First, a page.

3D Laplace solution in Cylindrical Coordinates For a Hollow Cylindrical Tube

In summary, the conversation discusses the process of finding a Laplace solution and the use of the Bessel equation and function. It also mentions the properties of the Bessel and modified Bessel functions, including their periodicity, oscillatory behavior, and different behaviors at the origin and infinity. The importance of a missing term in the final equation is also emphasized.
  • #1
Homework Statement
Find the general series solution for laplace in cylindrical coordinates
Relevant Equations
for this i have always used (s,phi,z)
Here is the initial problem and my attempt at getting Laplace solution. I get lost near the end and after some research, ended up with the Bessel equation and function. I don't completely understand what this is or even if this i the direction I go in.
This is a supplemental thing that I want to nail down for review to get my brain up to speed again for this semester

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  • #2
You are missing a term from your final equation.

The solution must be periodic in [itex]\phi[/itex], so the dependence will be [itex]\Phi'' = -n^2\Phi[/itex]. You do then have [itex]Z'' = CZ[/itex], but at this point there's no reason to believe that [itex]C \geq 0[/itex]. So your radial dependence satisfies [tex]
s^2 S'' + s S' + (Cs^2 - n^2)S = 0.[/tex] Setting [itex]k = |C|^{1/2}[/itex] and [itex]x = ks[/itex] turns this into [tex]
x^2 \frac{d^2S}{dx^2} + x \frac{dS}{dx} + (\operatorname{sgn}(C) x^2 - n^2)S = 0[/tex] which is the Bessel equation if [itex]C > 0[/itex] and the modified Bessel equation if [itex]C < 0[/itex]. If [itex]C = 0[/itex] then the dependence on [itex]z[/itex] is [itex]Az + B[/itex] and the radial dependence is [itex]s^\alpha[/itex] where [itex]\alpha[/itex] depends on [itex]n[/itex].

The Bessel functions are oscillatory with amplitude decaying to zero as [itex]x \to \infty[/itex]. The Bessel function of the first kind ,[itex]J_n[/itex], is bounded at the origin with [itex]J_0(0) = 1[/itex] and [itex]J_n(0) = 0[/itex] for [itex]n \geq 1[/itex]. The Bessel function of the second kind, [itex]Y_n[/itex], blows up at the origin. The modified Bessel functions are monotonic and positive with the modified function of the first kind, [itex]I_n[/itex], being bounded at the origin with [itex]I_0(0) = 1[/itex] and [itex]I_n(0) = 0[/itex] for [itex]n \geq 1[/itex] and increasing without limit as [itex]x \to \infty[/itex], and the modified function of the second kind, [itex]K_n[/itex], blowing up at the origin and decaying to 0 as [itex]x \to \infty[/itex].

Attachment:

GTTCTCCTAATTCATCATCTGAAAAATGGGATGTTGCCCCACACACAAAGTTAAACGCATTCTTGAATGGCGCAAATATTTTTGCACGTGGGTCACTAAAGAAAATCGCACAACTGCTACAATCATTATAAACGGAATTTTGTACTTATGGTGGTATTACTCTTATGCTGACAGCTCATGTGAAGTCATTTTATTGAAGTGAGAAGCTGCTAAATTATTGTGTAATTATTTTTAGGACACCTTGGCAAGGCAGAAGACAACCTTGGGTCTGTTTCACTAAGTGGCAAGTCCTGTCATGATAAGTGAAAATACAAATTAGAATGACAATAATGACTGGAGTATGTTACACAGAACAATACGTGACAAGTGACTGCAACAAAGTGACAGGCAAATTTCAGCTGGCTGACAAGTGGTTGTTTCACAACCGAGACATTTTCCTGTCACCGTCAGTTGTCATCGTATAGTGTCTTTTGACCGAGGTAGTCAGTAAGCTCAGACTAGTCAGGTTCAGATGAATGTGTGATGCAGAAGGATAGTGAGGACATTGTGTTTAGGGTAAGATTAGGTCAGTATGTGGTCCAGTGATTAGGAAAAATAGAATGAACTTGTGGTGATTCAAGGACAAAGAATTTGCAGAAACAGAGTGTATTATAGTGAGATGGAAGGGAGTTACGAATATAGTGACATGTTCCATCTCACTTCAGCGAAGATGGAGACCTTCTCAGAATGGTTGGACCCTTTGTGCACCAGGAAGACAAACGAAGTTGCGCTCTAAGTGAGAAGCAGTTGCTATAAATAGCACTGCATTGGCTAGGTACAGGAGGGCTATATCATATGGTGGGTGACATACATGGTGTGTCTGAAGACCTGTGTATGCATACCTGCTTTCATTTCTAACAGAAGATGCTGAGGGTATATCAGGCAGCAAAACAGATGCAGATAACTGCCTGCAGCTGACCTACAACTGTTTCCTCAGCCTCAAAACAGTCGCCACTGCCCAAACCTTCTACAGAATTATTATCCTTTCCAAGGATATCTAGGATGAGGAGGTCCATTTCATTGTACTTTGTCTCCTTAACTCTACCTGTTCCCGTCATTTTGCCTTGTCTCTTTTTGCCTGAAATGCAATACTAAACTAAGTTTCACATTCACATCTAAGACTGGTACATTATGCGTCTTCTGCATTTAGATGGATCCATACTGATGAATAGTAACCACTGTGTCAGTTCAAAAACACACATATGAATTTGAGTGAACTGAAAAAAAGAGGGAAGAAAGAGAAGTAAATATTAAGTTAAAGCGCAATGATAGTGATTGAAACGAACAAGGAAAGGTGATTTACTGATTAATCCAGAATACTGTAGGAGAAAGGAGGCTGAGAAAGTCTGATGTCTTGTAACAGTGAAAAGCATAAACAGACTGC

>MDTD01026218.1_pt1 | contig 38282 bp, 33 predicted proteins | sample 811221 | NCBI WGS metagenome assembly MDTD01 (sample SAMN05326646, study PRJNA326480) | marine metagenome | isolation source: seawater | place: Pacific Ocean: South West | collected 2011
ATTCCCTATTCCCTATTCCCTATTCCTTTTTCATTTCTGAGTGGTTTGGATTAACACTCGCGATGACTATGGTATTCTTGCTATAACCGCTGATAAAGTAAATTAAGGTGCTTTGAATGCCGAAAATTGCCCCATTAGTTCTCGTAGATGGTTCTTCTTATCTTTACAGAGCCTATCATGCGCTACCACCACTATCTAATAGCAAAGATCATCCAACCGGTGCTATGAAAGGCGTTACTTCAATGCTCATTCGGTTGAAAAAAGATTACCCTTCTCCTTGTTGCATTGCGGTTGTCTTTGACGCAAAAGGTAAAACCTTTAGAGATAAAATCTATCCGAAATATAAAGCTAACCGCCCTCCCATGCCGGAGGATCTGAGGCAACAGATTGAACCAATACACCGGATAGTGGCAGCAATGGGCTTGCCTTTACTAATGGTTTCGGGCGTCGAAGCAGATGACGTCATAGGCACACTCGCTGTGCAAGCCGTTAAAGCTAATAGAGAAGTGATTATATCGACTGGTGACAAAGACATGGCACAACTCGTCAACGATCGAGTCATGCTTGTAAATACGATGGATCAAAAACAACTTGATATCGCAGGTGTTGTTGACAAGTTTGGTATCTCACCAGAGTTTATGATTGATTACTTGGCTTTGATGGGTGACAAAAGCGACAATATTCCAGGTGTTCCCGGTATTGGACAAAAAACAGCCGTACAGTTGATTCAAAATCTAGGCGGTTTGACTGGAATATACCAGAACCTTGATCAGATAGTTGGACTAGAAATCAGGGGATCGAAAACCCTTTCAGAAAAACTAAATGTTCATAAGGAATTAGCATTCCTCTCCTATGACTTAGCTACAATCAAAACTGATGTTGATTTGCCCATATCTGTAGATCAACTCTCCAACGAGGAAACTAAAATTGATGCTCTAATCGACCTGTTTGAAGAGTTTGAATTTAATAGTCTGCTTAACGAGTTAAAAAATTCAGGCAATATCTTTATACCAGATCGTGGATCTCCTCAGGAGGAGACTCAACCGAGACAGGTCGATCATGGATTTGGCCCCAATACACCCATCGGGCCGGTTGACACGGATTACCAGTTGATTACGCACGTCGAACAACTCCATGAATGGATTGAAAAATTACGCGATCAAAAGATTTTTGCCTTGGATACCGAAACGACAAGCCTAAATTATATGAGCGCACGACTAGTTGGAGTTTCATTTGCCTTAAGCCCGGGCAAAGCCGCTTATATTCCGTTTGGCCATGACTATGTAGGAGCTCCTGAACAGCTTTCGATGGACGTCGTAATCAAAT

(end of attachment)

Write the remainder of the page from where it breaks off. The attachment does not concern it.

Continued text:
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What is the 3D Laplace solution in Cylindrical Coordinates for a Hollow Cylindrical Tube?

The 3D Laplace solution in Cylindrical Coordinates for a Hollow Cylindrical Tube is a mathematical expression that describes the electric potential or gravitational potential inside and outside of a hollow cylindrical tube in three-dimensional space. It is derived using the Laplace equation, which is a partial differential equation that describes the variation of a scalar field in space.

What are Cylindrical Coordinates?

Cylindrical coordinates are a type of coordinate system used to describe points in three-dimensional space. They consist of a radial distance, an azimuthal angle, and a vertical distance from a reference point. In the context of a hollow cylindrical tube, the radial distance would represent the distance from the center of the tube, the azimuthal angle would represent the angle around the tube, and the vertical distance would represent the height along the tube.

Why is the 3D Laplace solution in Cylindrical Coordinates important?

The 3D Laplace solution in Cylindrical Coordinates is important because it allows us to accurately describe the electric or gravitational potential inside and outside of a hollow cylindrical tube. This is useful in many scientific and engineering applications, such as in the design of electrical circuits or in the study of fluid flow in pipes.

How is the 3D Laplace solution in Cylindrical Coordinates derived?

The 3D Laplace solution in Cylindrical Coordinates is derived by solving the Laplace equation in cylindrical coordinates. This involves using mathematical techniques such as separation of variables and boundary conditions to obtain a solution that satisfies the equation and the given boundary conditions.

What are some real-world applications of the 3D Laplace solution in Cylindrical Coordinates?

The 3D Laplace solution in Cylindrical Coordinates has many real-world applications, such as in the design of electronic circuits, the study of fluid flow in pipes and channels, and the analysis of electromagnetic fields in cylindrical structures. It is also used in the study of heat transfer and diffusion processes in cylindrical systems.

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